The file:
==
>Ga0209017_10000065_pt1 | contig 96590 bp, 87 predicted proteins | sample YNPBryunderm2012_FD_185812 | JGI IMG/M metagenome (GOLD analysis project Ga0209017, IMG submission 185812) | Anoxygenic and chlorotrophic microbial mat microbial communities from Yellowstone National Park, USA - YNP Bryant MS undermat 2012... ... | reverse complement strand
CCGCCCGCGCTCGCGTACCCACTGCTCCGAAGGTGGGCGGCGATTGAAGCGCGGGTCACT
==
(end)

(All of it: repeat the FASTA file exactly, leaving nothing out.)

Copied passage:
>Ga0209017_10000065_pt1 | contig 96590 bp, 87 predicted proteins | sample YNPBryunderm2012_FD_185812 | JGI IMG/M metagenome (GOLD analysis project Ga0209017, IMG submission 185812) | Anoxygenic and chlorotrophic microbial mat microbial communities from Yellowstone National Park, USA - YNP Bryant MS undermat 2012... ... | reverse complement strand
CCGCCCGCGCTCGCGTACCCACTGCTCCGAAGGTGGGCGGCGATTGAAGCGCGGGTCACT